55.  Highlights the growing racist and xenophobic sentiments espoused by some opinion leaders, politicians and the media, which has contributed to the creation of a hostile environment for advocates and organisations working against racism; calls on the Member States to fully transpose and apply Council Framework Decision 2008/913/JHA on combating certain forms and expressions of racism and xenophobia by means of criminal law; encourages the Member States to take the necessary measures to ensure that a racist or xenophobic motive is considered an aggravating circumstance or, alternatively, that the courts may take such a motive into consideration in determining the penalties;

56.  Is extremely concerned about the existence and continuous spread of extreme right-wing movements in the EU, especially neo-fascist and neo-Nazi groups; calls on the Member States to take urgent measures to effectively ban these groups; calls, meanwhile, for more research into the foundations, membership base and in particular the funding behind these groups with the aim of identifying possible foreign interference; stresses the need to devote greater space in history curricula to objective and factual learning about different racial or ethnic ideologies, such as slavery, colonialism or fascism, and their forms and origins, including the misuse of science for their justification, as well as their consequences and possible remnants in present times in order to combat the repeated resurgence of these ideologies;

57.  Recalls the need to pay close attention to digitalisation and the potential social biases that can be introduced in new technologies; highlights the need to address the potential risks of AI not as a technological problem, but a societal one, especially for individuals from racialised groups; calls on the Commission and the Member States to put in place measures to prevent new technologies, including AI, from exacerbating discrimination, existing inequalities and poverty; calls on the Commission and the Member States to ensure that AI systems are guided by the principles of transparency, explainability, fairness and accountability and that independent audits are carried out to prevent these systems from exacerbating racism; further calls on the Commission and the Member States to tackle the gender and diversity gap in ICT and science, technology, engineering and mathematics (STEM), particularly in the development of new technologies including AI, and in decision-making positions in particular;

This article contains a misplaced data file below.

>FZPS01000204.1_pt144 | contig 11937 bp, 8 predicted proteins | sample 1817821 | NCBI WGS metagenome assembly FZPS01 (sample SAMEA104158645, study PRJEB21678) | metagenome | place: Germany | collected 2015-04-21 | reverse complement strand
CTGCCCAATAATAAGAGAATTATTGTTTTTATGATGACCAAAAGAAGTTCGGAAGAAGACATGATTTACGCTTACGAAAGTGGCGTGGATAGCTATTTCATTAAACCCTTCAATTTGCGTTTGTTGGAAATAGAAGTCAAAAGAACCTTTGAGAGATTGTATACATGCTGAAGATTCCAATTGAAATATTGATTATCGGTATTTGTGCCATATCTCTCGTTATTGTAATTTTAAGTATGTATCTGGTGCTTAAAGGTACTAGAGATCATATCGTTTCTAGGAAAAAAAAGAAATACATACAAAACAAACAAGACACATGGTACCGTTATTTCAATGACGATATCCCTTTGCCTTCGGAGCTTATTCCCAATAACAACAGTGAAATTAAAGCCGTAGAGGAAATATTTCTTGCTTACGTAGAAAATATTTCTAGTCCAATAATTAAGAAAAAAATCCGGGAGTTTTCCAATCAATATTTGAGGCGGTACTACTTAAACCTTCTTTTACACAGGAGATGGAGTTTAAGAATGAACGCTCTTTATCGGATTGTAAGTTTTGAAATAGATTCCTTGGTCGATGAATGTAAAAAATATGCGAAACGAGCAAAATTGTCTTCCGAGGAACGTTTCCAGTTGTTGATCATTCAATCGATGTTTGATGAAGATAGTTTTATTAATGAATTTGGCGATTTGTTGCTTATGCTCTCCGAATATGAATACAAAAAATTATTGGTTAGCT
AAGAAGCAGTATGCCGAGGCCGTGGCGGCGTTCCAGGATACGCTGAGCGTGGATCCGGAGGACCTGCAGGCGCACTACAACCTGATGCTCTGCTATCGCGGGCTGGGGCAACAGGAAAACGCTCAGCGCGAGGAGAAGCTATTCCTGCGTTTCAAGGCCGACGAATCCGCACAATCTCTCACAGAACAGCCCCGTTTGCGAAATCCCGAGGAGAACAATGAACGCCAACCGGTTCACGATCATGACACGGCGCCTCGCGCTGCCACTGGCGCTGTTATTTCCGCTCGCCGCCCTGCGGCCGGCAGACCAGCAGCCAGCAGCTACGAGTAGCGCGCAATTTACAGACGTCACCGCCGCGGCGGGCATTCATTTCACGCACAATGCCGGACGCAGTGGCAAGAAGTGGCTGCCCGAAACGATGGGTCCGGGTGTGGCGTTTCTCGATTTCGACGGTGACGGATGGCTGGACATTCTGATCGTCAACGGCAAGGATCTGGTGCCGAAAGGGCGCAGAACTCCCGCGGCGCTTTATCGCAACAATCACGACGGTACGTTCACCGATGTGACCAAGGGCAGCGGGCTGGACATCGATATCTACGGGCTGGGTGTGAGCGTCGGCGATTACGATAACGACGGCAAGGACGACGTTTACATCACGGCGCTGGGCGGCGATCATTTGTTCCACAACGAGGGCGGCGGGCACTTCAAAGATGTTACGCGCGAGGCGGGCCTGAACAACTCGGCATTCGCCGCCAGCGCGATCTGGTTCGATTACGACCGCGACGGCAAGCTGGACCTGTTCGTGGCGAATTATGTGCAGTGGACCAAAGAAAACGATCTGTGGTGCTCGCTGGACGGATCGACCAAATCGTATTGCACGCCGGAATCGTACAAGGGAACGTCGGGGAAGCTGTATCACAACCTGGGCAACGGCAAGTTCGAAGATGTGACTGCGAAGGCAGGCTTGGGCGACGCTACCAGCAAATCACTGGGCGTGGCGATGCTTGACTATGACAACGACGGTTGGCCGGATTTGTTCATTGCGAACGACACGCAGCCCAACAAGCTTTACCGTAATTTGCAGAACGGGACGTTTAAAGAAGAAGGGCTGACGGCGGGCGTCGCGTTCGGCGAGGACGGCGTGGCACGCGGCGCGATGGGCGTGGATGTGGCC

58.  Urges the Member States to ensure the full implementation of the Racial Equality Directive and Employment Equality Directive(20) in order to combat persisting racism against people of different origins, ethnicity or colour; condemns the fact that racial, ethnic, linguistic and religious minorities still face deep-rooted structural and institutional racism, discrimination, hate crime and hate speech, a lack of access to justice, and sustained socio-economic inequalities which are major barriers to their fully enjoying their fundamental rights, social inclusion and equality as EU citizens in all spheres of life, including housing, education, healthcare and employment;

Gender-based violence, women’s rights and the rights of LGBTIQ+ people